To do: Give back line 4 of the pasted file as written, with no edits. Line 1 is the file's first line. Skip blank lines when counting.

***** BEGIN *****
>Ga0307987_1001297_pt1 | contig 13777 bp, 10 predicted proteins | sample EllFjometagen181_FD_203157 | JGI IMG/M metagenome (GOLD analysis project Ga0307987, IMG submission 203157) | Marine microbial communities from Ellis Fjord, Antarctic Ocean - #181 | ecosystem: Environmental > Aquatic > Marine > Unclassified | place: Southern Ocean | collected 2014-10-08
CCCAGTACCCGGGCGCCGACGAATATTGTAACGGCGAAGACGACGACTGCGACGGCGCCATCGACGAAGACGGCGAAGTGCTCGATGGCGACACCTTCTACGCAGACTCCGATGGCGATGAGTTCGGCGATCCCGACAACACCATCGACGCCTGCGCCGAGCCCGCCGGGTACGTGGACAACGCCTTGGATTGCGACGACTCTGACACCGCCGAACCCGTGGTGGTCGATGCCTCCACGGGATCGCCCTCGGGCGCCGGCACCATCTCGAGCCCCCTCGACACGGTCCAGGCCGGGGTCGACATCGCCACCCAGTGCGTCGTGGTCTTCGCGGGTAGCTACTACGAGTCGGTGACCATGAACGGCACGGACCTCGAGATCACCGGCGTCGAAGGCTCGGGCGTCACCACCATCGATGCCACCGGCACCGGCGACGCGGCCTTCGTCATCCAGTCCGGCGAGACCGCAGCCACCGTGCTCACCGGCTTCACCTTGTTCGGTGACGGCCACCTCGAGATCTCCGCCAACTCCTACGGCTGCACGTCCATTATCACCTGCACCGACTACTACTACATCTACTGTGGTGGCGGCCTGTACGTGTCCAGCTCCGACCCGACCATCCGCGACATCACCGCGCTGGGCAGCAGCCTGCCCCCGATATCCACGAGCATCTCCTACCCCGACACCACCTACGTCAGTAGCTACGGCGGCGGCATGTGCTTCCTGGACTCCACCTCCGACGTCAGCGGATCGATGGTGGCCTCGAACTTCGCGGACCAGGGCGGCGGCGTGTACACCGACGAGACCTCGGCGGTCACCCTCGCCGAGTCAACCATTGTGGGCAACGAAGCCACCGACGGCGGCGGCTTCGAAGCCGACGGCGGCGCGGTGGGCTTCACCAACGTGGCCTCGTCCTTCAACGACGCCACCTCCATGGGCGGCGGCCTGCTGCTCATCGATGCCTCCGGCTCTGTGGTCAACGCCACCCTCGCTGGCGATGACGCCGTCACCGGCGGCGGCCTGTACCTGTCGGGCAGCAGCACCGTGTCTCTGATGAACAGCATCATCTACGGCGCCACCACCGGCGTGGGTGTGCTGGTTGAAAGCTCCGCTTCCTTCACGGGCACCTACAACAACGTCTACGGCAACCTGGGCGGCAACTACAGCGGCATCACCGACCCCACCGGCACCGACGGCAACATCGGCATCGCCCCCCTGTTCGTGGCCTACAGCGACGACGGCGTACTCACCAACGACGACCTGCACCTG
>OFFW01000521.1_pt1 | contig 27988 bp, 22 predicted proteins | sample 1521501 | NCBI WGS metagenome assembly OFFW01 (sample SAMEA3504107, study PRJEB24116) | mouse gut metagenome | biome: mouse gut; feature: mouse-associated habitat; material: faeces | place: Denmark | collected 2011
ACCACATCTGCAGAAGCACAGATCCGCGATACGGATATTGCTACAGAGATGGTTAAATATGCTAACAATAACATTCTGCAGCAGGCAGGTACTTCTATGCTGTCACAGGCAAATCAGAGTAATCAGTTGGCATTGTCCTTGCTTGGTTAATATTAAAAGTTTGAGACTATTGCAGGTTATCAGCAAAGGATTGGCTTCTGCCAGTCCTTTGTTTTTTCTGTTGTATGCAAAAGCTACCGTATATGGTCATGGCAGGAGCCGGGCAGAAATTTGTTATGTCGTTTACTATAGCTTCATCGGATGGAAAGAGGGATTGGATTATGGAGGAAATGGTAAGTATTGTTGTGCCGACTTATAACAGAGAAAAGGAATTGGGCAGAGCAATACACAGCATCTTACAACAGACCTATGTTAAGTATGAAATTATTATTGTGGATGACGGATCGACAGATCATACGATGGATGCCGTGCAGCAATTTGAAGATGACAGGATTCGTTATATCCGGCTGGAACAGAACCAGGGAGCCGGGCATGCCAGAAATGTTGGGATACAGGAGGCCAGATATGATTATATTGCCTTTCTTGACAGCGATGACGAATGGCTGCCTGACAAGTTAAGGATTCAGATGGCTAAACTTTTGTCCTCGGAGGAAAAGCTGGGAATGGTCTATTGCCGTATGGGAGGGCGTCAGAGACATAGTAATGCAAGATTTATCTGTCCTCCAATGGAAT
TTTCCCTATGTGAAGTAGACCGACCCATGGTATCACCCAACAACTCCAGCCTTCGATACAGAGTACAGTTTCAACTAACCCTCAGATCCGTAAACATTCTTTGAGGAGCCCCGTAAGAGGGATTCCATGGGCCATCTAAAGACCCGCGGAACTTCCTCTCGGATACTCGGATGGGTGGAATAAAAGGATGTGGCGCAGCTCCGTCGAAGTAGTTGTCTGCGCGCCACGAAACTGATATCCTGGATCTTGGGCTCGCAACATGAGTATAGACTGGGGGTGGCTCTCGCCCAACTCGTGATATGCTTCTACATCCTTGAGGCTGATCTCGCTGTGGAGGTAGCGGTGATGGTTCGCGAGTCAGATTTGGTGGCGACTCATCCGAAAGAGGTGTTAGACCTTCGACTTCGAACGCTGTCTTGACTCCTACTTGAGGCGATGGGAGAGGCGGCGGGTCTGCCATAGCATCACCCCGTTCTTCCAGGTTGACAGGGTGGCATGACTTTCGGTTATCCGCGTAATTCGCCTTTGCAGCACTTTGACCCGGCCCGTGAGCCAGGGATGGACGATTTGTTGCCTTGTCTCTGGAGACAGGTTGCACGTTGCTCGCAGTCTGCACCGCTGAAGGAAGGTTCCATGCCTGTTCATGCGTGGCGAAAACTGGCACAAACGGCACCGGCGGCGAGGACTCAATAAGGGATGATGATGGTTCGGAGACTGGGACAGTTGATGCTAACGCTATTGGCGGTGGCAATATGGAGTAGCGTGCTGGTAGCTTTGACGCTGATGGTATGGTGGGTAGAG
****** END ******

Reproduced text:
ACCACATCTGCAGAAGCACAGATCCGCGATACGGATATTGCTACAGAGATGGTTAAATATGCTAACAATAACATTCTGCAGCAGGCAGGTACTTCTATGCTGTCACAGGCAAATCAGAGTAATCAGTTGGCATTGTCCTTGCTTGGTTAATATTAAAAGTTTGAGACTATTGCAGGTTATCAGCAAAGGATTGGCTTCTGCCAGTCCTTTGTTTTTTCTGTTGTATGCAAAAGCTACCGTATATGGTCATGGCAGGAGCCGGGCAGAAATTTGTTATGTCGTTTACTATAGCTTCATCGGATGGAAAGAGGGATTGGATTATGGAGGAAATGGTAAGTATTGTTGTGCCGACTTATAACAGAGAAAAGGAATTGGGCAGAGCAATACACAGCATCTTACAACAGACCTATGTTAAGTATGAAATTATTATTGTGGATGACGGATCGACAGATCATACGATGGATGCCGTGCAGCAATTTGAAGATGACAGGATTCGTTATATCCGGCTGGAACAGAACCAGGGAGCCGGGCATGCCAGAAATGTTGGGATACAGGAGGCCAGATATGATTATATTGCCTTTCTTGACAGCGATGACGAATGGCTGCCTGACAAGTTAAGGATTCAGATGGCTAAACTTTTGTCCTCGGAGGAAAAGCTGGGAATGGTCTATTGCCGTATGGGAGGGCGTCAGAGACATAGTAATGCAAGATTTATCTGTCCTCCAATGGAAT